After all, you would have to look forward anyway. Determine your use cases. Find what's best for you and move on.
1 Member(s) liked this post
I don't know any tech cam users who "do not accept the fact that it is a very limiting setup". I sure find it a limiting setup. I also like it, but have other systems for other needs.
1 Member(s) liked this post
You seem desirous of the best image quality in every situation with a rather specialized $50K+ MFDB system. A jack of all trades and master of none is not the realm here. In other words, you can buy a $100K sports car but it still won't haul trash to the dump like a $20K beat up pickup truck.
Quite frankly, it doesn't matter what the image quality potential is of your system if you have difficulty extracting that potential and you simply don't enjoy using it either.
I'd look towards something that you enjoy using----that makes you want to take the camera system out and use it. I'm just shaking my head at where this thread has gone with all its psuedo-academic (emphasis on pseudo) cerebral vomiting. If you're happy reading the DxO charts, stay at home read it online, sell all your cameras, save some $ and call it a day.
Maybe the easiest enjoyable combination is your A7r and a Pentax 645z. Maybe a cute little Alpa TC and your IQ180. I dunno. I do know that I'd want something that made me happy regardless of system or format.
I think if I were in your quandary and actually read all the psuedo-cerebral DxO-it-was-on-the-internet-so-must-be-better-than-taking-actual-photos comments, I would just buy a boat.
I am not inclined to go the dealer route for reasons mentioned before. They will only try to sell you what they carry (I don't blame them). I am also not happy with what I believe to be somewhat misleading representation of the upgrade pathway on initial purchase. But that's all history.
I am not into shifting and movements. I had the Canon 24TSE MkII and sold it a couple of years ago, did not use it enough to justify keeping it.
I really appreciate your offer. Perhaps when I have the time, a small tech camera and a digital back would be the order of the day. Until then it will have to be a more versatile solution.
Meh, this is such a weird thread, go and try some stuff and pick whatever you like, people can only comment on what suits themselves.
For what it's worth, within a month of owning a Leica S I had sold a D800, D800E, lots of zeiss glass and a RX1, for me the difference in handling and output has put the S a million miles from anything I have shot before, most importantly I just love walking around with it, shooting everything from candid family stuff to commercial work, it makes me want to use it. Does it do everything, nope, never had a camera that did, do I care, nope, it does what I want it to do perfectly, therefore it's the perfect solution for me and me alone, it may be for other people but I'm not much bothered about that.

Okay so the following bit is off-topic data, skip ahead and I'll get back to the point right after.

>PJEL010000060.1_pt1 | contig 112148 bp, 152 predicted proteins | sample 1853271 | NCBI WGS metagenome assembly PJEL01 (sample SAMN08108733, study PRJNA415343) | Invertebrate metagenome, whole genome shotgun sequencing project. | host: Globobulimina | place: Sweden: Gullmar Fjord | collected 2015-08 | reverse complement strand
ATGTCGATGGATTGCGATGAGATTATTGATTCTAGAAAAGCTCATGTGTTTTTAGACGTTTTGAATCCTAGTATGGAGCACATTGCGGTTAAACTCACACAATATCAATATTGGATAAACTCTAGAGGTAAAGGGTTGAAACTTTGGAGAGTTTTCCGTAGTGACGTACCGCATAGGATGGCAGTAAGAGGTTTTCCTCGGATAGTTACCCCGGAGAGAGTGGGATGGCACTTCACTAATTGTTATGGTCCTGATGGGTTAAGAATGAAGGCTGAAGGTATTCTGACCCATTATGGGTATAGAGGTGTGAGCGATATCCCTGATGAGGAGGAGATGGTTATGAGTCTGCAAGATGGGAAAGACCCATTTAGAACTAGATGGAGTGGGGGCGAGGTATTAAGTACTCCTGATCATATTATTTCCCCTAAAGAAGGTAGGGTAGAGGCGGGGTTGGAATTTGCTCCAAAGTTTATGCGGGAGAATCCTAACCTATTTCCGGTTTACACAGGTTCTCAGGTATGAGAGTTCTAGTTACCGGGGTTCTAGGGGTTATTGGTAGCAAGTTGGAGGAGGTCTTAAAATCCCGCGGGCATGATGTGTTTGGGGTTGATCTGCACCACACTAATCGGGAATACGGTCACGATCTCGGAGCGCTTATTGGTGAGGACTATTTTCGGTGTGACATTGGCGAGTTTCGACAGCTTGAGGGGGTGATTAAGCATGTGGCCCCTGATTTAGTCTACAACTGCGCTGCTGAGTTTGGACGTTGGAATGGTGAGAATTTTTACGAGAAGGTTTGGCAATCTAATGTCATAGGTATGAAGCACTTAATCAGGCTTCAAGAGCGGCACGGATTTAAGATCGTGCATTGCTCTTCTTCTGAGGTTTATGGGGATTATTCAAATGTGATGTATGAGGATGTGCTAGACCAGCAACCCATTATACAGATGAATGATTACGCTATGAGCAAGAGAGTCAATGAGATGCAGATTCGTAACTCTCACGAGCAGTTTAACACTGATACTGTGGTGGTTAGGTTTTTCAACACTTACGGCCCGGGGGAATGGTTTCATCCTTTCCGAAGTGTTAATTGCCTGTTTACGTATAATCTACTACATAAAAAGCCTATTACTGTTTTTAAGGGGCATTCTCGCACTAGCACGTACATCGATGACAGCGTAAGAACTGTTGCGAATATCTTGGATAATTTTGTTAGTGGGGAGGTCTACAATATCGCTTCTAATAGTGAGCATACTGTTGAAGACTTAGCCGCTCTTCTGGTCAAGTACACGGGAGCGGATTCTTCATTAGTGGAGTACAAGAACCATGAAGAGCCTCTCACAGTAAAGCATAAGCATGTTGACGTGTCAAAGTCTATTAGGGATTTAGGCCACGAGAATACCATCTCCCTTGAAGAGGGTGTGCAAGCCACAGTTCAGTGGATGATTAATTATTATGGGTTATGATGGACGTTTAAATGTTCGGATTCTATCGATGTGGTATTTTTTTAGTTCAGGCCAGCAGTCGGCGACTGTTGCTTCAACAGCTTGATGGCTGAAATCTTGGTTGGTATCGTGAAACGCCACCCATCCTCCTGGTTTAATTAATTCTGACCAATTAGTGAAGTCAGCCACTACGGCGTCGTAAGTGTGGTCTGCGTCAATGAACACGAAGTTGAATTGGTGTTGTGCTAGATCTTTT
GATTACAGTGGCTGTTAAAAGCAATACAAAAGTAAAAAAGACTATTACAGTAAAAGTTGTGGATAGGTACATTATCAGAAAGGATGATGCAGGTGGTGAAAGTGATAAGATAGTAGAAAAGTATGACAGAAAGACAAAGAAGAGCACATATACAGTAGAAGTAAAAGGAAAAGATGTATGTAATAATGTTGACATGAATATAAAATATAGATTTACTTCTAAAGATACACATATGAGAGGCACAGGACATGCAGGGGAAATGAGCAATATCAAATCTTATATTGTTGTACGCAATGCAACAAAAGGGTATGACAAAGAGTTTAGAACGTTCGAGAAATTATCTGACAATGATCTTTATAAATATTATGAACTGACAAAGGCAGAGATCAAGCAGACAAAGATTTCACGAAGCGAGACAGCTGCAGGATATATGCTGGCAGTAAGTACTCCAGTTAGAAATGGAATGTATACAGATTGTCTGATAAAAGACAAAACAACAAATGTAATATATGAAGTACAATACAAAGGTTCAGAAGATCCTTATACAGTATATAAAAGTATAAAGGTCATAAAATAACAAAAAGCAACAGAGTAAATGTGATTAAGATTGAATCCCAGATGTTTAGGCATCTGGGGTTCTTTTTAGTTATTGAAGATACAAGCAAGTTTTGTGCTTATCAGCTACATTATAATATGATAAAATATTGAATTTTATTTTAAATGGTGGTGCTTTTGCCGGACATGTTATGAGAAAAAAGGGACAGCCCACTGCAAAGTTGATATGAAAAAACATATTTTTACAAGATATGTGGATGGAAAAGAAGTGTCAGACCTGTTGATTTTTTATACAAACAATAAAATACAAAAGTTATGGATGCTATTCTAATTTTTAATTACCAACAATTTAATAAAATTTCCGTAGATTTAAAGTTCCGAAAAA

Just try stuff, keeping a camera you don't use because you will lose money on it is daft, get on with it and buy something you will enjoy using, life's too short and it's photography not life and death! I will say that I have run 2 workshops recently with owners of the 645z, neither stood up to the conditions here, both lost the use of the top screen in low temperatures and both owners picked up the S and were blown away, does that mean they will change? I wouldn't have thought so, should they? Not if it doesn't suit them, is the Z for me? Not even a little bit, just looking through any viewfinder after the S is a disappointment. What I'm saying here is find something for you, try stuff, pick something that will fire your creativity, I honestly don't think there is a camera available today that won't produce great results if you point it at something that interests you. The 180 isn't working for you so get rid.
Just my opinion of course!
http://matrichardson.com/2 Member(s) liked this post
I cannot keep both the Pentax and the IQ180, that would be too much especially given I also need my Canon stuff for wildlife too.Maybe the easiest enjoyable combination is your A7r and a Pentax 645z. Maybe a cute little Alpa TC and your IQ180. I dunno.
Agree completely. I would also like a system that is being used frequently instead of only every couple of months under specific conditions.I do know that I'd want something that made me happy regardless of system or format.
2: You can keep your present camera, but you would have to use it differently or you would simply get more of the same. I don't know how you could do that, you would have to find out yourself. Maybe meeting other users with the same camera would help, you could see how they use their camera.
3: Any camera with the 50 mpix Sony sensor would have 30 mpix less than your present camera. That is the same difference than between a 40" and a 50" print.
3b: There are plenty of lenses for the Pentax. You can use older lenses.
3c: As to lenses and IQ, it depends a lot on your practice. All MF lenses are excellent if you use them at f/8-f/11. Do you do that or do you want to use limited depth of field? In the later case, there are indeed differences.
Voidshatter. I have owned and shot the P45+, IQ140, IQ180, and now the IQ260, with both Rodenstock and Schneider lenses on my Cambo. I have also owned and shot the D800, D800e and the D810 along with numerous Zeiss lenses and Nikon G lenses.
The images that I have obtained with both systems are very good in their own right, but there is no comparison between the images that I have captured with the IQ backs compared to those of the Nikon bodies when I print them in larger scale.
If you do not print large, then the Nikons are absolutely fine, but I like to print my images 36" or longer on the long side, so the extra detail I get from the IQ backs enables me to do just that, where when I have tried with the Nikon images they look good, but they are missing the extreme detail I achieve with my Tech cam.
However, do I think the difference in the price points is equal to the difference in the image quality? It is an objective question, but in my opinion, and for what I do with the cameras, no. I also prefer the workflow of using the tech cam as well. As I age, I am sure this will change.
“You don’t take a photograph, you make it.” — Ansel Adams